First, in terms of trademark distinctiveness, Chow Tai Fook’s “Jiao Ren in Chinese” series of diamond jewelry pictures used the “Jiao Ren in Chinese” logo composed of letters and Chinese characters in many promotions in magazines in 2006, which had a high degree of distinctiveness. When comparing Ma’s trademark with reg. no. 6703145 with the trademark used in Chow Tai Fook’s “Jiao Ren in Chinese” series, both marks used similar combinations of letters and Chinese characters and adopted the same letter arrangement, which could not be seen as incidental.
Second, from the perspective of subjective intentions, the evidence in the case can prove that Chow Tai Fook’s “Jiao Ren in Chinese” series diamond jewelry products were launched in 2006 and were used for a long-term and continuous use with publicity. On May 6, 2008, Ma applied for the disputed mark when Chow Tai Fook’s “Jiao Ren in Chinese” series of diamond jewelry products and their logos were already well-known, and Ma should have known, but applied for registration of a trademark similar to the logo used by Chow Tai Fook’s “Jiao Ren in Chinese” series of diamond jewelry products, which was subjectively difficult to be seen as to have goodwill.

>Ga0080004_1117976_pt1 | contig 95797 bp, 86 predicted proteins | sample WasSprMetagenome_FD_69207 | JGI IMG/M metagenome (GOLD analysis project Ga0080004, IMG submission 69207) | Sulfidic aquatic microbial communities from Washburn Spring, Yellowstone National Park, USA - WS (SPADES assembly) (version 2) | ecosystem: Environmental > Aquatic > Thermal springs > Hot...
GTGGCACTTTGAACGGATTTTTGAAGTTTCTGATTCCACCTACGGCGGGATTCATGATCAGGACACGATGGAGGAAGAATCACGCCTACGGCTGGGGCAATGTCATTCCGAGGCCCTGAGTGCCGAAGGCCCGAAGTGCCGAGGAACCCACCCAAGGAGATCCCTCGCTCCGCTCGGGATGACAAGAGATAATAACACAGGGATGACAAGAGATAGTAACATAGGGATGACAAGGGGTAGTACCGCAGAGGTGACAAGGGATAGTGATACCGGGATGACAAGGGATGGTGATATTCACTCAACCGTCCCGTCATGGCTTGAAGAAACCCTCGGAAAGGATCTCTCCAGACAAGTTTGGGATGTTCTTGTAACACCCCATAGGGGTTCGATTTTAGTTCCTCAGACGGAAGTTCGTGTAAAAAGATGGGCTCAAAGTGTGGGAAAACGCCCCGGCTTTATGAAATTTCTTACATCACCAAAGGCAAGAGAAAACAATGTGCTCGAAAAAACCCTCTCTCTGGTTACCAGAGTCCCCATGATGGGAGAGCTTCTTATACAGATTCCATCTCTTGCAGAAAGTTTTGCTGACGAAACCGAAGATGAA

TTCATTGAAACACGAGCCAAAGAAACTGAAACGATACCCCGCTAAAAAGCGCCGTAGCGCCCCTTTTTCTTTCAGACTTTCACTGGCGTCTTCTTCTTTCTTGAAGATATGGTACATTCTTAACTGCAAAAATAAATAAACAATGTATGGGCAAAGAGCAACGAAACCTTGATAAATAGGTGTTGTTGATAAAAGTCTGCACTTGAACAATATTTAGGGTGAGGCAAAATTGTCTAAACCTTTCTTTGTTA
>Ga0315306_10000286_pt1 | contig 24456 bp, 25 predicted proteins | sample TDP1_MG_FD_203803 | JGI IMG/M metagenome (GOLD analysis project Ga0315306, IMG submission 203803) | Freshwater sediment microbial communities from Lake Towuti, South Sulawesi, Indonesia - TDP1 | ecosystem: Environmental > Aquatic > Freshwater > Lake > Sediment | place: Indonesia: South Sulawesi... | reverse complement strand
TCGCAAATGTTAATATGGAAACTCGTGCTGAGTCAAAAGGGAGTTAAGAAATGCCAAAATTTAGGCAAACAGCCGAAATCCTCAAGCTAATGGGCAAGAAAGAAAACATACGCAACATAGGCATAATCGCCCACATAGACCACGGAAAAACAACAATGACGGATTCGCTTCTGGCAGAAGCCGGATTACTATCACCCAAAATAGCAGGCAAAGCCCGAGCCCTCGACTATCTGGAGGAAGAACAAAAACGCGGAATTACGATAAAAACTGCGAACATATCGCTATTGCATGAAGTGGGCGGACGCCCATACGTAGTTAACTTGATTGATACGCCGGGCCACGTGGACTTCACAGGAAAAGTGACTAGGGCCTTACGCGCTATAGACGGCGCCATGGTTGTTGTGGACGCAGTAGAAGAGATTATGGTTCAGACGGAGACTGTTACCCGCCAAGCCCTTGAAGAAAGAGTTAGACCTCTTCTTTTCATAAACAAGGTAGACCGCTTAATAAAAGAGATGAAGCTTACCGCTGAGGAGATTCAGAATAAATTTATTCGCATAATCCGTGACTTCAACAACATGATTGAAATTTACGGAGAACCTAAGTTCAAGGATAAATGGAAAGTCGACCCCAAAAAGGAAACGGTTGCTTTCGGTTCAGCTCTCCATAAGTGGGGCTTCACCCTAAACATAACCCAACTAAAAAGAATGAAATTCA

Third, from the perspective of use after registration, the evidence submitted by Ma can only prove that he has licensed the trademark and cannot prove that he has used or has the intention to use the disputed trademark in the approved classes according to the Trademark Law, which does not conform with the principle of applying for registration of a trademark based on actual needs in the Trademark Law. Ma cannot prove that he registered the disputed mark for the purpose of actual use.